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How to move regular RJ-11 office telephone extensions from office to office?

Hello experts,

I do not know one thing really about telephones and lines.  I want to learn though.  Right now, our company contracts out with another company to come in and do our extension swaps and installation of new telephone ports, etc... We do a lot of office changes and phone switching and I'd like to learn how to do this myself so we don't have to keep paying someone to do this every time we want to change offices.  There is a jack that we need to put a phone and extension in.  I have the extension and it is not being used right now and I also have the phone, but where do I go to "install" this extension to that port?  Is it incredibly hard to learn and not worth it to learn how to do it?  We have traditional phones.  They are not VOIP phones.  They are standard "paired" RJ-11 phone cables and we use a Toshiba handset and base.  When I look at our telecom closets and our DMARC room, I get a headache looking at all the wires involved with the phone system, but I'd like to understand how this all works.  Any suggestions where to start?  Or can someone tell me how to do these extension location moves?  Thanks in advance.
Brent Johnson
Brent Johnson
1 Solution
make a note of the port where the phone is currently plugged in and then make a note of the port where the phone is needing to be relocated to.

then in your comms cabinet move the cabled form the current port number to the relocated port number, then move the handset.

Brian UtterbackPrinciple Software EngineerCommented:
It pretty much depends on how you location is wired. Typically you have the phone lines coming from the PBX which goes to a punch-down box. This box then has wires that go from it to the box where the individual offices are cabled. When adding a new extension, you need to cable to office port to a PBX line. That usually means adding (or changing) wires from the port to the punch-down box. Sometimes that is done via a patch cable, and sometimes it is done with a "punch-down" tool, which is used to force the sires between a series of little metal blades that automatically puncture the insulation and make contact with the metal conductor in the wire.

This process is not hugely difficult, but it is not something you are going to learn here. There is enough variation in layouts that it would be almost impossible to give you step by step info, and if you do it wrong at best it won't work, but you might also loosen other wires. And it would be very bad to get the ringer current down the wrong connection.

You might find some books about it in the library.
Brent JohnsonAuthor Commented:
Where are these port numbers located on the panels in the switch rooms?

Also, what if the extension that I want to use is currently not being used, and thus, not labeled?  How do I locate it?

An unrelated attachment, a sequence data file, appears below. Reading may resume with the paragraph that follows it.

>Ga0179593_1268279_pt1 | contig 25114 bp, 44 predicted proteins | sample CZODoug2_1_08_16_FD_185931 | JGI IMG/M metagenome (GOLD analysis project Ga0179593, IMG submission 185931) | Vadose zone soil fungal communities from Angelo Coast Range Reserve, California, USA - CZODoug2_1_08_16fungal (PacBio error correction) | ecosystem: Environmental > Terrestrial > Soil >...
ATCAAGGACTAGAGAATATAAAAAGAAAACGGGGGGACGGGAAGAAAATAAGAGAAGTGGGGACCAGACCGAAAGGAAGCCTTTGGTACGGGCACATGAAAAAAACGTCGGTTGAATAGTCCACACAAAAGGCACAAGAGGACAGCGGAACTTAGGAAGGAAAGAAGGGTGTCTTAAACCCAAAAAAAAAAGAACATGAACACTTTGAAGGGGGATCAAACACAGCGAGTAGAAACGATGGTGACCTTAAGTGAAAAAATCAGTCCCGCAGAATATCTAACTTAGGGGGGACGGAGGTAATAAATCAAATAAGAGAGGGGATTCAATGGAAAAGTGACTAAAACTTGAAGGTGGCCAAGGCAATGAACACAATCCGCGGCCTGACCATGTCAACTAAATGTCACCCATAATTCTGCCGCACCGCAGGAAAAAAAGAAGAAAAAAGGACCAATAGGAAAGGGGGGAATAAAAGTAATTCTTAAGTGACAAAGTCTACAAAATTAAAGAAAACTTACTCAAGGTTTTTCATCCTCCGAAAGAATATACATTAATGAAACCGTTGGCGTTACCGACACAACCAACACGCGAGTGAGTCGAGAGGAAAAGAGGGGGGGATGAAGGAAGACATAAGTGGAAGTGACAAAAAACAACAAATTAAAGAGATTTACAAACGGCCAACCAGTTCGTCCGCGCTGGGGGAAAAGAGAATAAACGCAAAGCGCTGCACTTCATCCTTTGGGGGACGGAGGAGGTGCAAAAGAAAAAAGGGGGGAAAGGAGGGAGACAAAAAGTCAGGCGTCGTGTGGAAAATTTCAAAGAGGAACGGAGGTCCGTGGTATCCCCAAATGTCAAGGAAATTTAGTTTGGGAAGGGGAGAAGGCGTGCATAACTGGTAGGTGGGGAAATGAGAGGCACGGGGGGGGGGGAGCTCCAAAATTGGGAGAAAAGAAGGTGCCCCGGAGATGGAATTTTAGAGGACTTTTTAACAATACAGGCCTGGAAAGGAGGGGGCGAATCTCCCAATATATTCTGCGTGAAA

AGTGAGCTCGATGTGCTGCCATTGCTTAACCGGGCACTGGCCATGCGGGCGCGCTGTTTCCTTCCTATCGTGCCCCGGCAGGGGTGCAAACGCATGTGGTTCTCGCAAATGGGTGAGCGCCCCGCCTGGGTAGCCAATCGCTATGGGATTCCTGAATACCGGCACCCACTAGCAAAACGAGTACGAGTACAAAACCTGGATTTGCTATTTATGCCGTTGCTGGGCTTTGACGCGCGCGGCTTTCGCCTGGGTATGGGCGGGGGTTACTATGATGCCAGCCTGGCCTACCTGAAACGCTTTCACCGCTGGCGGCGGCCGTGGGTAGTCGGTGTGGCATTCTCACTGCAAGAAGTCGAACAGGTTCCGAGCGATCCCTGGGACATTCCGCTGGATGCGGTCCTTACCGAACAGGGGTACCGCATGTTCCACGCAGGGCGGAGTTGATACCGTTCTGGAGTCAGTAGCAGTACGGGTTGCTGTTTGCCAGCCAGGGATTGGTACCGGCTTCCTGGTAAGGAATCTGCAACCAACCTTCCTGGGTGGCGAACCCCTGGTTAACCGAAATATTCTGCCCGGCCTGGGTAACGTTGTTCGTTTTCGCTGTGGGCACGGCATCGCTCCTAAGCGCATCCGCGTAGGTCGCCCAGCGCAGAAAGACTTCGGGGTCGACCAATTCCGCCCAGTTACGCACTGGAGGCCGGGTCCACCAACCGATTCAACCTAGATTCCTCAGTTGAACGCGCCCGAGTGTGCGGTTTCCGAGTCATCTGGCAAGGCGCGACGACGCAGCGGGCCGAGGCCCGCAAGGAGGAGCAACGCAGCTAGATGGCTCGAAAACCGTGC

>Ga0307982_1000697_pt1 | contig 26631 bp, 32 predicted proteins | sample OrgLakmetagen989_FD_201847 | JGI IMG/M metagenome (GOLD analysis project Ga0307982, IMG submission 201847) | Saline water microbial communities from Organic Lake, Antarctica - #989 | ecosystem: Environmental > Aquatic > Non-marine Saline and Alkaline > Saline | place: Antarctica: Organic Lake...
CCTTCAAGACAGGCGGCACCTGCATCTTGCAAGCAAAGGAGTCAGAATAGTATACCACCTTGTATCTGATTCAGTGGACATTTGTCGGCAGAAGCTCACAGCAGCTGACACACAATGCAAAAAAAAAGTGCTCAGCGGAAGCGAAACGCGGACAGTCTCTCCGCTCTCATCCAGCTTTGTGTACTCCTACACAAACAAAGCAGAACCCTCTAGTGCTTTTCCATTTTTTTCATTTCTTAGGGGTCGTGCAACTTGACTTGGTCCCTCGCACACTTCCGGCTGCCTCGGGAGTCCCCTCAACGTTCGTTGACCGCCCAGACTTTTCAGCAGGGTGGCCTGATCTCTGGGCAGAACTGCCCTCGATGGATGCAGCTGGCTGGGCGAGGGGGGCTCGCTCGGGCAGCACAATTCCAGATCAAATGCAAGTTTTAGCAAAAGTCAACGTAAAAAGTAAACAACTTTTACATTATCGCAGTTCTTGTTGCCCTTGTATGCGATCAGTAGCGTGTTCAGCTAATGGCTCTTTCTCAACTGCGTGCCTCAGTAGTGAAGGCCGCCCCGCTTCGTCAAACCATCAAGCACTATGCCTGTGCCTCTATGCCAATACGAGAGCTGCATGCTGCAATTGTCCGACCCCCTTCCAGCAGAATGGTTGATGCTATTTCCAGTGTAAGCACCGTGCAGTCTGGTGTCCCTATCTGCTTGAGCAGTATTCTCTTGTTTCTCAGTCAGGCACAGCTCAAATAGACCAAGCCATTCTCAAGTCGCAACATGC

Brian UtterbackPrinciple Software EngineerCommented:
That is the kind of information that is specific to your location and equipment. If you are lucky, then the office ports and PBX ports are labeled. You could try to find a known office and extension and try to trace the wires back.

To get an idea of what the punch down box looks like and what you are looking for, you could look at this video: http://www.youtube.com/watch?v=QjDVPXlCj18
In most cases, there is a dedicated combination of hardware/software (beyond the actual wiring) - commonly referred to as a PBX system (PBX is actually the technology that connects internal extensions to outside numbers, but this is how they are commonly discussed).  Most likely, extension assignment/relocation requires "re-programming" the switch vs. actually moving any wiring (though both may be required).

Do you know what brand of PBX you are using (e.g., Avaya, Cisco, Nortel)?  Documentation from the supplier would be the best place to start.  However, I will warn that documentation typically presumes quite a bit of existing knowledge about concept and terminology.  Telecom tends to be a fairly specialized field with its own "language".

Additionally, security of the phone switch is typically closely guarded, especially if the equipment is hosted or leased.  Your provider may be unwilling to allow you access.

All that said, the most important question is, Is your management team behind the decision to "in-house" some of this administration?  There can be significant risk and complications resulting from improper configuration.  But if your management team is behind you, I'd start by requesting training through your current service provider.  They'll expect to be paid most likely, but if positioned that you're going to obtain the training one way or another, most should be open to some type of structured arrangement (i.e., we'll do this, but you will do that).

Cost of training should be compared to on-going service call cost and frequency.  E.g., Assuming an avg cost of $150 per extension configuration, it'll take 10 extension changes to break-even on a $1500 training cost.  After that, every extension change represents a potential savings.  I say "potential", because it's important to realize that for every extension change you make and the training to allow you to make those changes, that's time you won't be applying to your primary responsibilities.  Depending on what you do, you may be further ahead paying an outside agency for these "incidental" changes.

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